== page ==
New Delhi: India’s reasons for agreeing to a cost escalation by the Russian side for refurbished aircraft carrier Admiral Gorshkov should not be made public in national and diplomatic interest, the defence ministry has said in the Delhi high court, challenging an order of the central information commission.
The CIC had directed the defence ministry to disclose reasons why the country chose a refurbished warship in place of purchasing a new one and the net final cost including the expenditure on the modifications, renovations and remodelling done on the now 30-year-old ship and dates of payments made by India.
However, through a a writ petition, the defence ministry claimed the Inter Governmental Agreement between India and Russia bars the disclosure of such details and would come under the RTI Act’s exemption clause.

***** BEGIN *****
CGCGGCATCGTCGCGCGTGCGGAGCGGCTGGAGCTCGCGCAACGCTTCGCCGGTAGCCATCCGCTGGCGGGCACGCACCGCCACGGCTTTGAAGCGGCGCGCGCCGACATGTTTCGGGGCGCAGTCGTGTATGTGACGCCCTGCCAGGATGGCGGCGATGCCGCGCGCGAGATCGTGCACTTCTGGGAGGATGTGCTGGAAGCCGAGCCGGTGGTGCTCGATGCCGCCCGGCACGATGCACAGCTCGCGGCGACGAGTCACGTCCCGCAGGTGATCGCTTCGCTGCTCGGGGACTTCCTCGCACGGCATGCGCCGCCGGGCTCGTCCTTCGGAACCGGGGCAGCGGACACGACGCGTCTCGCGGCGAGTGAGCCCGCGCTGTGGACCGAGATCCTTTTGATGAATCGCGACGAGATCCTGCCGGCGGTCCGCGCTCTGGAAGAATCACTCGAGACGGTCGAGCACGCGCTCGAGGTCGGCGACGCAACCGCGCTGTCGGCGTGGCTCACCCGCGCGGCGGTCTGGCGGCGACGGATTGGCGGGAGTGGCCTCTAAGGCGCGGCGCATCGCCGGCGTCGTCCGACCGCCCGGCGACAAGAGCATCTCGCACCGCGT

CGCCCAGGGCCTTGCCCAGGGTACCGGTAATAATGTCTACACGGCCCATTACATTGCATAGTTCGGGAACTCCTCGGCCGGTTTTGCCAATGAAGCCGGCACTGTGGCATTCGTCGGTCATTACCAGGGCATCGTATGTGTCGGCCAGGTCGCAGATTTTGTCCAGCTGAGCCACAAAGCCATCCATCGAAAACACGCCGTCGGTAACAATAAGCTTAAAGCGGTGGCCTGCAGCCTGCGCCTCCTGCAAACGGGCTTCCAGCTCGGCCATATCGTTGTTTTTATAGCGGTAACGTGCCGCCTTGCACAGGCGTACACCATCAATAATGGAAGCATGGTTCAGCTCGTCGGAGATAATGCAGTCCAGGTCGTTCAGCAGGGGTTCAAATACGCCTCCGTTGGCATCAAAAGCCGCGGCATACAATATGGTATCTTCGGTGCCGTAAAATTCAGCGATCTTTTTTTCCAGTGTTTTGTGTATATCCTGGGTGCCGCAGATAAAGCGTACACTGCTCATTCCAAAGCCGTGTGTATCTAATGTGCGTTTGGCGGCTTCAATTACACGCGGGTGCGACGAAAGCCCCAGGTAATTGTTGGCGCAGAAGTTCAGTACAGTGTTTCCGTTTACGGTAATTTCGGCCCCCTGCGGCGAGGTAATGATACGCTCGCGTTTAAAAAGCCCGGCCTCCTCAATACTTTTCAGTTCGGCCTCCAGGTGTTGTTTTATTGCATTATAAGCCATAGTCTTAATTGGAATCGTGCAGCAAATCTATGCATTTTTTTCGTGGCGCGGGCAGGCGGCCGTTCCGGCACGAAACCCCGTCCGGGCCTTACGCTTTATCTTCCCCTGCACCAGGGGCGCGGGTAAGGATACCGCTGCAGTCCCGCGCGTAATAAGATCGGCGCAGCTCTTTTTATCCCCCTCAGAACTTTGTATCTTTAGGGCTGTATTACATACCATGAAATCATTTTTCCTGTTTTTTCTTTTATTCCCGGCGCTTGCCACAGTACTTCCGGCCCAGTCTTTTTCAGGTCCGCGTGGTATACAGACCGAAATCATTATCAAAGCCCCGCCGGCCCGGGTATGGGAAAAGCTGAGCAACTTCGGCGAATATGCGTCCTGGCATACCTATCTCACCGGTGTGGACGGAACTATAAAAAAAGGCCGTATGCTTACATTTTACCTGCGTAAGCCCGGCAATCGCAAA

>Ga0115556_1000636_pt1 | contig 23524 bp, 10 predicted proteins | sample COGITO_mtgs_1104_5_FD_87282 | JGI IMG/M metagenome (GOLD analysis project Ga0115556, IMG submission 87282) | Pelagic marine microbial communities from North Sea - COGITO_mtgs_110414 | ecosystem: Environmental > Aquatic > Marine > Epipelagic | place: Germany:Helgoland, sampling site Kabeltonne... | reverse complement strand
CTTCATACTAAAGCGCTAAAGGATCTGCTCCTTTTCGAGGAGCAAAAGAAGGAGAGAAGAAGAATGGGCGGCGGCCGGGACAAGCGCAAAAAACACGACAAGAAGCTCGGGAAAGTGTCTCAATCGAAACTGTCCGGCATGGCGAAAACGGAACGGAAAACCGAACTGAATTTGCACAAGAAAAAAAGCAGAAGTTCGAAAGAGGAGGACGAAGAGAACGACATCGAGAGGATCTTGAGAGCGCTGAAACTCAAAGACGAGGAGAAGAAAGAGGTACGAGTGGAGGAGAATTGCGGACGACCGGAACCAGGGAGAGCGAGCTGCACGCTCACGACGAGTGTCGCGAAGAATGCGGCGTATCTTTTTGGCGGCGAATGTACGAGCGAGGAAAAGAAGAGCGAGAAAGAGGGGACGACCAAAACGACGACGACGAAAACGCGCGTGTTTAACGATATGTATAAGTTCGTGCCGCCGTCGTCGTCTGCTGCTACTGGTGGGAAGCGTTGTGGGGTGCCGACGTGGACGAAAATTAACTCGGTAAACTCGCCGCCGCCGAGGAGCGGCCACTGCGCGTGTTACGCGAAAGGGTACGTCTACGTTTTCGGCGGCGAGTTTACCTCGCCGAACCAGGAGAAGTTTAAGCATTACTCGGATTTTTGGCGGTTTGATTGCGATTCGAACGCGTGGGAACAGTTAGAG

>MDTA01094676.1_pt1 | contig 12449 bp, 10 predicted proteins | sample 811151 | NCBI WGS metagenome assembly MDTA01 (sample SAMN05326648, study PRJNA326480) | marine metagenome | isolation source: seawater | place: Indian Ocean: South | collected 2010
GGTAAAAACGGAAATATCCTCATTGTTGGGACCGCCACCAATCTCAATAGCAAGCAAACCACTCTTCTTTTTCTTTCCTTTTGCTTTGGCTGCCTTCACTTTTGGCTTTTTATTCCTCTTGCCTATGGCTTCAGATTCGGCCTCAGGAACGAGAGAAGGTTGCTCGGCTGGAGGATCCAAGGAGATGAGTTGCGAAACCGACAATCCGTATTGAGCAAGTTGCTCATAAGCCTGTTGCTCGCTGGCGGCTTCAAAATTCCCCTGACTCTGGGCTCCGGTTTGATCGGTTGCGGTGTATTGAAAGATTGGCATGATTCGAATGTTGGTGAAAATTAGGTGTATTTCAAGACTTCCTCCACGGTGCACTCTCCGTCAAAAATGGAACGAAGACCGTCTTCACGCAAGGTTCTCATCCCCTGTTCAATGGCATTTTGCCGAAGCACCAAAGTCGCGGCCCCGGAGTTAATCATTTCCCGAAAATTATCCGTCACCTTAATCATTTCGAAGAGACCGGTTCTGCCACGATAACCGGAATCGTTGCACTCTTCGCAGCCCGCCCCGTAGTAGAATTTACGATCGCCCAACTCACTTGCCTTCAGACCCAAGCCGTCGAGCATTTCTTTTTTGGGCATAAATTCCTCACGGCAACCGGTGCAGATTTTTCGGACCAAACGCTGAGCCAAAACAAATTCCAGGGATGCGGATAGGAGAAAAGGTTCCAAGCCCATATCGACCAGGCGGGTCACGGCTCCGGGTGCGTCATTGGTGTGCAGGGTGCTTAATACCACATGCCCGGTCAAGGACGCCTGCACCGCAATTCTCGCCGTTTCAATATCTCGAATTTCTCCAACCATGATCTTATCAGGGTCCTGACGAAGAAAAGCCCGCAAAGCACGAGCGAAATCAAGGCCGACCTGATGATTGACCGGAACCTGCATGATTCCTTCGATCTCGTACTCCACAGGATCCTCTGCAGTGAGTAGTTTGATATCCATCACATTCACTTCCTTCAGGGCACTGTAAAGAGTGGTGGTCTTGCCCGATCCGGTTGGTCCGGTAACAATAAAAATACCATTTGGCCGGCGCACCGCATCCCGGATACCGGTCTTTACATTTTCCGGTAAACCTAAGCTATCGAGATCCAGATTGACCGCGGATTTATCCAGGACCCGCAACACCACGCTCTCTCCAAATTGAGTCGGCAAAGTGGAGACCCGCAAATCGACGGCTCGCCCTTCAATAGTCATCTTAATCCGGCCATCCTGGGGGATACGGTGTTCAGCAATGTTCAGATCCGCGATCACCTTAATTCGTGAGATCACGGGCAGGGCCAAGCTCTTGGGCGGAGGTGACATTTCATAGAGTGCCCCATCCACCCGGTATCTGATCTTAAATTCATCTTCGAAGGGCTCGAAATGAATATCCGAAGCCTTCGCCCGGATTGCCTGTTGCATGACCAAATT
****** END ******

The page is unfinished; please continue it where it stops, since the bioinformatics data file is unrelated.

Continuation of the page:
“The IGA in clause 9 specifically states the sides not to disclose the contents of the present agreement as well as all the correspondence and information related to its implementation without mutual consent.” The ministry said any further information related to payments made by India or acceptance of upward revision in cost and time was not only bound by the clauses of the IGA but would also constitute a breach of parliamentary privileges and be prejudicial to the interest of the country.
The deal for purchasing the ship, rechristened INS Vikramaditya, was signed in 2004 by the then NDA government at $974 million. The cost was raised to the final price of $2.35 billion in 2010.
Information commissioner Amitava Bhattacharya had ordered the disclosure of information last year on a plea of activist Subhash Agrawal about cost escalation and others issues. The court has now asked Agrawal to appear before it on the matter on April 5.